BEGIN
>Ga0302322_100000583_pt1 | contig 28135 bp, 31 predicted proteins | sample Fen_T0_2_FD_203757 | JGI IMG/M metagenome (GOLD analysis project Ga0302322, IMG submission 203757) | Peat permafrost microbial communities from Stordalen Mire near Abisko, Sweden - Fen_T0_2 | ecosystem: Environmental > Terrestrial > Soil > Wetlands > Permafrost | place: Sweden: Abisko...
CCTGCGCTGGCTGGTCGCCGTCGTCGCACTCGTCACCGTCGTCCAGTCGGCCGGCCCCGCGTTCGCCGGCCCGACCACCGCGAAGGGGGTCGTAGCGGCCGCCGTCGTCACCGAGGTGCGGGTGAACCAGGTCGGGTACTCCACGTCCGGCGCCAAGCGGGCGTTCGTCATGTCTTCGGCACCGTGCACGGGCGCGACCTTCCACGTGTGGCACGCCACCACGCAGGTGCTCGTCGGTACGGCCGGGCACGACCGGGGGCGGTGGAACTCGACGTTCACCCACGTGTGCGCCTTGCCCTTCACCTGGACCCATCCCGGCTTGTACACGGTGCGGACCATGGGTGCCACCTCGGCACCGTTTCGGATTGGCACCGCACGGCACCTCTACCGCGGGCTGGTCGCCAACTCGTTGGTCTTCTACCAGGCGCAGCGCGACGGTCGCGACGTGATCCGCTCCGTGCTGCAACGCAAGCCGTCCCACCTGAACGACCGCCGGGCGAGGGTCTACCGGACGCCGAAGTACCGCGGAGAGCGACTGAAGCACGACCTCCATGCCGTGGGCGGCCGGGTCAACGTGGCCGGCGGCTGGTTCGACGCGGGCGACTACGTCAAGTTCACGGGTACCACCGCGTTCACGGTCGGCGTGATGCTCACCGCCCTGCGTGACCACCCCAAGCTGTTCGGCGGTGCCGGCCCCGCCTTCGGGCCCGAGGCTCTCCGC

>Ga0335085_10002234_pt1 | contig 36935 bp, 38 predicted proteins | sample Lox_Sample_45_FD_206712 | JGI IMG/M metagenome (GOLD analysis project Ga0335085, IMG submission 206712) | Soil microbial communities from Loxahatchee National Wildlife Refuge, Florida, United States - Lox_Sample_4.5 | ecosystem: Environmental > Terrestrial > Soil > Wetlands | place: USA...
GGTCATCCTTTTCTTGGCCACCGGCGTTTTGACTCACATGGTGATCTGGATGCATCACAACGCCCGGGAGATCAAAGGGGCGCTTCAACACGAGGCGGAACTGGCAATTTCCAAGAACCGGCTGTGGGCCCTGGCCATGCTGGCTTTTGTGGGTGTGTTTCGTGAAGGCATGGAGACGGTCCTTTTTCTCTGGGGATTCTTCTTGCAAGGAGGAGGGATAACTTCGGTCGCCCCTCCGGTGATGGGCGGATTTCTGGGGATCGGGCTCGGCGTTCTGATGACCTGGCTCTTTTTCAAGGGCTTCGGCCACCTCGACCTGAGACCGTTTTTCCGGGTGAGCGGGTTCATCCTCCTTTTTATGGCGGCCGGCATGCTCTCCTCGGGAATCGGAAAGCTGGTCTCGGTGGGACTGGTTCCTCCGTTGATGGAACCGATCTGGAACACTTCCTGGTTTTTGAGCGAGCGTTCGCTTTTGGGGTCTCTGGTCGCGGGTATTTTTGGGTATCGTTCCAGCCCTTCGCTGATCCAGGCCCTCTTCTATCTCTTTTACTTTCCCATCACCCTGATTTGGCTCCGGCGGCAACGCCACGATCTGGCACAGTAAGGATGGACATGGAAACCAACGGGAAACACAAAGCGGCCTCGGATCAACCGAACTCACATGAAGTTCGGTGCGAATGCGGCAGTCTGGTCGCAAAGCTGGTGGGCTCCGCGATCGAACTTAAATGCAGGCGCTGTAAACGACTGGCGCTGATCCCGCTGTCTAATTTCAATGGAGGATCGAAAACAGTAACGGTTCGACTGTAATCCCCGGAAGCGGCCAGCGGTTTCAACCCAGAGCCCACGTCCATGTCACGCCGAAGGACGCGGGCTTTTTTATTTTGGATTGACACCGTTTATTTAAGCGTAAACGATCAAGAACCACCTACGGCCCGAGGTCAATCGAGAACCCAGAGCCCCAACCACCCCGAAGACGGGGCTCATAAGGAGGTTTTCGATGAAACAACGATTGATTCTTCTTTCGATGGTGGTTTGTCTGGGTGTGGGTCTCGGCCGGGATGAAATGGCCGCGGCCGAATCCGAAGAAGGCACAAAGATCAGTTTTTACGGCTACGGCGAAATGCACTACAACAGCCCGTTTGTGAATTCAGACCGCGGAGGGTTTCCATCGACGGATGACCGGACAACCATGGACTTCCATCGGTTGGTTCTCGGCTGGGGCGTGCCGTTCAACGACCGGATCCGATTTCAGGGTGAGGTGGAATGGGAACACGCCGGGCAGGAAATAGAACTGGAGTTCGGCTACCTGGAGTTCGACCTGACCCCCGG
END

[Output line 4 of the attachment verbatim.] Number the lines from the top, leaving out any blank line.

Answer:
GGTCATCCTTTTCTTGGCCACCGGCGTTTTGACTCACATGGTGATCTGGATGCATCACAACGCCCGGGAGATCAAAGGGGCGCTTCAACACGAGGCGGAACTGGCAATTTCCAAGAACCGGCTGTGGGCCCTGGCCATGCTGGCTTTTGTGGGTGTGTTTCGTGAAGGCATGGAGACGGTCCTTTTTCTCTGGGGATTCTTCTTGCAAGGAGGAGGGATAACTTCGGTCGCCCCTCCGGTGATGGGCGGATTTCTGGGGATCGGGCTCGGCGTTCTGATGACCTGGCTCTTTTTCAAGGGCTTCGGCCACCTCGACCTGAGACCGTTTTTCCGGGTGAGCGGGTTCATCCTCCTTTTTATGGCGGCCGGCATGCTCTCCTCGGGAATCGGAAAGCTGGTCTCGGTGGGACTGGTTCCTCCGTTGATGGAACCGATCTGGAACACTTCCTGGTTTTTGAGCGAGCGTTCGCTTTTGGGGTCTCTGGTCGCGGGTATTTTTGGGTATCGTTCCAGCCCTTCGCTGATCCAGGCCCTCTTCTATCTCTTTTACTTTCCCATCACCCTGATTTGGCTCCGGCGGCAACGCCACGATCTGGCACAGTAAGGATGGACATGGAAACCAACGGGAAACACAAAGCGGCCTCGGATCAACCGAACTCACATGAAGTTCGGTGCGAATGCGGCAGTCTGGTCGCAAAGCTGGTGGGCTCCGCGATCGAACTTAAATGCAGGCGCTGTAAACGACTGGCGCTGATCCCGCTGTCTAATTTCAATGGAGGATCGAAAACAGTAACGGTTCGACTGTAATCCCCGGAAGCGGCCAGCGGTTTCAACCCAGAGCCCACGTCCATGTCACGCCGAAGGACGCGGGCTTTTTTATTTTGGATTGACACCGTTTATTTAAGCGTAAACGATCAAGAACCACCTACGGCCCGAGGTCAATCGAGAACCCAGAGCCCCAACCACCCCGAAGACGGGGCTCATAAGGAGGTTTTCGATGAAACAACGATTGATTCTTCTTTCGATGGTGGTTTGTCTGGGTGTGGGTCTCGGCCGGGATGAAATGGCCGCGGCCGAATCCGAAGAAGGCACAAAGATCAGTTTTTACGGCTACGGCGAAATGCACTACAACAGCCCGTTTGTGAATTCAGACCGCGGAGGGTTTCCATCGACGGATGACCGGACAACCATGGACTTCCATCGGTTGGTTCTCGGCTGGGGCGTGCCGTTCAACGACCGGATCCGATTTCAGGGTGAGGTGGAATGGGAACACGCCGGGCAGGAAATAGAACTGGAGTTCGGCTACCTGGAGTTCGACCTGACCCCCGG